By Reem Aboul Hosn, Research and Market Analyst Officer, CFI Ltd
By Reem Aboul Hosn, Research and Market Analyst Officer, CFI Ltd

Weak exports affect Japan’s GDP growth

Japan’s economy is operating below its potential, growth in Japan’s economy slowed down in the third quarter ending September, at its weakest in a year, as trade conflict threatened and slow global demand pressured economic expansion. 

The third largest economy after the United States and China grew at an annualized rate of 0.2% in the third quarter below expectations of economist, who predicted that the growth will slow, but less quickly. The performance was a sharp drop from previous quarter, when the economy grew at 1.8%. Exports slowed down, while private consumption grew 0.4% in the three months ending September, from a 0.6% increase in the previous quarter despite stronger demand from households that sought to beat the October tax hike. Due to the slowdown in consumption Japanese companies are facing a weak dollar, which diminishes their profits and makes their products more expensive overseas.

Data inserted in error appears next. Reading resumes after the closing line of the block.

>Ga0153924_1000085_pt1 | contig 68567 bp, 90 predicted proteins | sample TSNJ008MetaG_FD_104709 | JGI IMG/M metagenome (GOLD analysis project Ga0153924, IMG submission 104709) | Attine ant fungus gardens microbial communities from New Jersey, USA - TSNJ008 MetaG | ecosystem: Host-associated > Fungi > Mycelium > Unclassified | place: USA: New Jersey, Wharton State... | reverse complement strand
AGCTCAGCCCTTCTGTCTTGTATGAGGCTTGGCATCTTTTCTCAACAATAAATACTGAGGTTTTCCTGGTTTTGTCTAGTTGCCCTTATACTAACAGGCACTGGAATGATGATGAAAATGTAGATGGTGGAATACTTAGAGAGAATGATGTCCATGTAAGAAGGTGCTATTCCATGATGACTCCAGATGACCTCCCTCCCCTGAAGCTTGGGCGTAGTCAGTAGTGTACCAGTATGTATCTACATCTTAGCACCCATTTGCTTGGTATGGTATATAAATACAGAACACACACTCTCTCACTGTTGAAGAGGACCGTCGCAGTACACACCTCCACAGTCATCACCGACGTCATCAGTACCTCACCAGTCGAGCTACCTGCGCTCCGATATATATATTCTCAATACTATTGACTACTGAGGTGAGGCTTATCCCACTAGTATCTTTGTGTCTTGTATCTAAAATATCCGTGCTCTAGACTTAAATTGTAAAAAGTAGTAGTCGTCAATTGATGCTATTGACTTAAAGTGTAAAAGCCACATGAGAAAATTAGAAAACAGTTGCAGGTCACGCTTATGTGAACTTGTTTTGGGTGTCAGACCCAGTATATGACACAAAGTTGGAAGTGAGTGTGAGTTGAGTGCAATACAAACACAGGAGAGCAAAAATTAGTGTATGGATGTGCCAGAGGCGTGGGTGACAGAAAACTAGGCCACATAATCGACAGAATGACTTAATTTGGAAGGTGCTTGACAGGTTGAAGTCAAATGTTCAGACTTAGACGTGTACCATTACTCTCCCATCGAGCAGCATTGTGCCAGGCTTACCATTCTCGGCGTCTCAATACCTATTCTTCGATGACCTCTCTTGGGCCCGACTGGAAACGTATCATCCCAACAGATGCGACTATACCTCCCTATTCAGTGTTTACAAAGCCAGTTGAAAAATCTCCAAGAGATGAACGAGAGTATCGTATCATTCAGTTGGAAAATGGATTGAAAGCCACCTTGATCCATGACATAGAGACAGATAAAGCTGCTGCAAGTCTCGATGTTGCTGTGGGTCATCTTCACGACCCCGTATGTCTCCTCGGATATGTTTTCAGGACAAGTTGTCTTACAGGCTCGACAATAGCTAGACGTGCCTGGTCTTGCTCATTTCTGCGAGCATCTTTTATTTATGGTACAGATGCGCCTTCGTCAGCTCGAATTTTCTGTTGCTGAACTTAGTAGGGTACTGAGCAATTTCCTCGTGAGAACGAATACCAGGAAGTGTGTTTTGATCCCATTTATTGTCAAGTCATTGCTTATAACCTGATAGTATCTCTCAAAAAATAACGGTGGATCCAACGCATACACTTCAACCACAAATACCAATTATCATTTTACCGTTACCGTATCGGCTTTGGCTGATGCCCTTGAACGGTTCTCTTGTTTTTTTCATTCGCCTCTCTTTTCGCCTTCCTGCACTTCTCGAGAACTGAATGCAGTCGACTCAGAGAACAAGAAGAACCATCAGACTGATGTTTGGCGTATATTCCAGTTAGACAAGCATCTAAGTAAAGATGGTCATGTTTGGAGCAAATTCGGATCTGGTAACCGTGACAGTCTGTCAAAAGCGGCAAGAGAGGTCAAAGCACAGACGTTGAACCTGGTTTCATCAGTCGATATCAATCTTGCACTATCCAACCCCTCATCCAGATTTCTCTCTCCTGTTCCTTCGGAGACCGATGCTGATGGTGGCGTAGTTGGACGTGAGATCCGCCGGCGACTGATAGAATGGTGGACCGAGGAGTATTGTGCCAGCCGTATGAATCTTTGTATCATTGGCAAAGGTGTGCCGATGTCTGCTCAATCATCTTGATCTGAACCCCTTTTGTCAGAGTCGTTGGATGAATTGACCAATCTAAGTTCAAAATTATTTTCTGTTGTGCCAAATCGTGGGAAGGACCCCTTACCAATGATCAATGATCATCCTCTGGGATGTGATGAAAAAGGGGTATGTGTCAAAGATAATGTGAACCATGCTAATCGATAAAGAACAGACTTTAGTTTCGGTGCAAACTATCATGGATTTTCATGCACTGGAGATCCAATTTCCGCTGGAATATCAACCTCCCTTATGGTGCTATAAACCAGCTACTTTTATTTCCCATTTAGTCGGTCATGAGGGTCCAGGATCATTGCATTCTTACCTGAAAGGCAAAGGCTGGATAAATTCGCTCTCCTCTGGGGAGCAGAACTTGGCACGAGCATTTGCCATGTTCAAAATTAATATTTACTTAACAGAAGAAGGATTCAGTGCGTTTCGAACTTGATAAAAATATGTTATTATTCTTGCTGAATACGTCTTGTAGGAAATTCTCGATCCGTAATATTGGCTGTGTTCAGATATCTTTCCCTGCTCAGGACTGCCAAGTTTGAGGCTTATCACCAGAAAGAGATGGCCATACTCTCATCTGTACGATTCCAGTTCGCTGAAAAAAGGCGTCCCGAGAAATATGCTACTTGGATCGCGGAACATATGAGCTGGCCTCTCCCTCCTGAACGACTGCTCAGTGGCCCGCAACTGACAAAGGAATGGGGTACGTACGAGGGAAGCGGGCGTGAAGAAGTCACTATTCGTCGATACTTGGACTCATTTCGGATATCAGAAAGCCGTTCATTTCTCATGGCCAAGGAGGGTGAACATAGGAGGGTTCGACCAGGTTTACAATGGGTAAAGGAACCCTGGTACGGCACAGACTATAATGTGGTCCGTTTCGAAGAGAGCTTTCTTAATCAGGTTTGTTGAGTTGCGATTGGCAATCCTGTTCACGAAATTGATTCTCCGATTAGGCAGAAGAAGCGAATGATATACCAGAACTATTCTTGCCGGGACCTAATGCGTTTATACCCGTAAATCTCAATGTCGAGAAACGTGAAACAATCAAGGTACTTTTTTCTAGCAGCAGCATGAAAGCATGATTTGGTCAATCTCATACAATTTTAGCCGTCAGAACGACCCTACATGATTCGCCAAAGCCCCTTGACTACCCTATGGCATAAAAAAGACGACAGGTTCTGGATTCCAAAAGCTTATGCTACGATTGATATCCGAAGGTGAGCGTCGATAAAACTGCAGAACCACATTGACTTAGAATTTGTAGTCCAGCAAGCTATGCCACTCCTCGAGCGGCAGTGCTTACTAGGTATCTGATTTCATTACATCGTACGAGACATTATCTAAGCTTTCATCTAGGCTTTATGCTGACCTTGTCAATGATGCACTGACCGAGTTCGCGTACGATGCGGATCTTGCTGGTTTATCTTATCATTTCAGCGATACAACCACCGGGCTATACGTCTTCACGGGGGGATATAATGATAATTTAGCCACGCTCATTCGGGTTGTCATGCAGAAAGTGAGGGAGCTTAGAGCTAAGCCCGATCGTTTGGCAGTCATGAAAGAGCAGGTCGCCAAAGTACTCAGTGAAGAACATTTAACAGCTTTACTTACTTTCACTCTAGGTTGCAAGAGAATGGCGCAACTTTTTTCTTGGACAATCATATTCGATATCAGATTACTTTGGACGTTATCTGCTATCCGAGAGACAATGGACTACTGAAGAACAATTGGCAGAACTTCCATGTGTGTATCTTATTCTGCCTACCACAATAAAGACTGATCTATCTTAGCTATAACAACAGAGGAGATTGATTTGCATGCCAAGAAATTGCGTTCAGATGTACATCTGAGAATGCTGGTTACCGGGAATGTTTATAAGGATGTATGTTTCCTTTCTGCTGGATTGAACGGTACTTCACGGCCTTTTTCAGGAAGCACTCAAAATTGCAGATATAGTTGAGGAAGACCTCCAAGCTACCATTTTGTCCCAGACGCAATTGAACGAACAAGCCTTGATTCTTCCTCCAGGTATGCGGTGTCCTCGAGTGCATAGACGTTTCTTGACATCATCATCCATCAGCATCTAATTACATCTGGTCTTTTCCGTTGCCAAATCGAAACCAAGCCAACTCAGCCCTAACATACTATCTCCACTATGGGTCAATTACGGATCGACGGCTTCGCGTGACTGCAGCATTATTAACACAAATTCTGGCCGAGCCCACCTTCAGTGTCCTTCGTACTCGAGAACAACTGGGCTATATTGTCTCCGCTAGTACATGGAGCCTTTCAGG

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Japanese companies are facing a weak dollar, which diminishes their profits and makes their products more expensive overseas

On the positive side, capital spending rose 0.9% in the third quarter, accelerating from the previous three months. That helped domestic demand to slightly increase. In 2012, the main reasons for growth were the loose monetary policy and heavy public investment and structural reform passed on by Prime Minister Shinzo Abe. Now, however the easing policy have weighed on the economy moreover the next nine months revision of the GDP estimate will be on Dec 09, 2019. Until then, the focus would be on component such as business spending, import and exports. Meanwhile, economists are projecting a contraction that may put Japan at risk of a technical recession in the fourth quarter of the year. The economy may rebound early next year but will lack momentum. The disappointing data may heighten signs from lawmakers for the government to boost fiscal spending to support the economy. 

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Entering 2020, the biggest challenges the country faces are on three fronts, manage the slump in exports created by slowing global growth, domestic market weakness post October 2019 sales tax hike, and the effects of the trade war between United States and China. The currency is expected to react to any slowdown in domestic economy in the coming months.

Technically, the chart shows a horizontal movement with pivot point at 108.50, as long as the price is above that point the price might reach the first resistance at 109 then 110.60 alternatively and during the short term period of one month, the price movement below 108.50 is expected to hit the support at 108.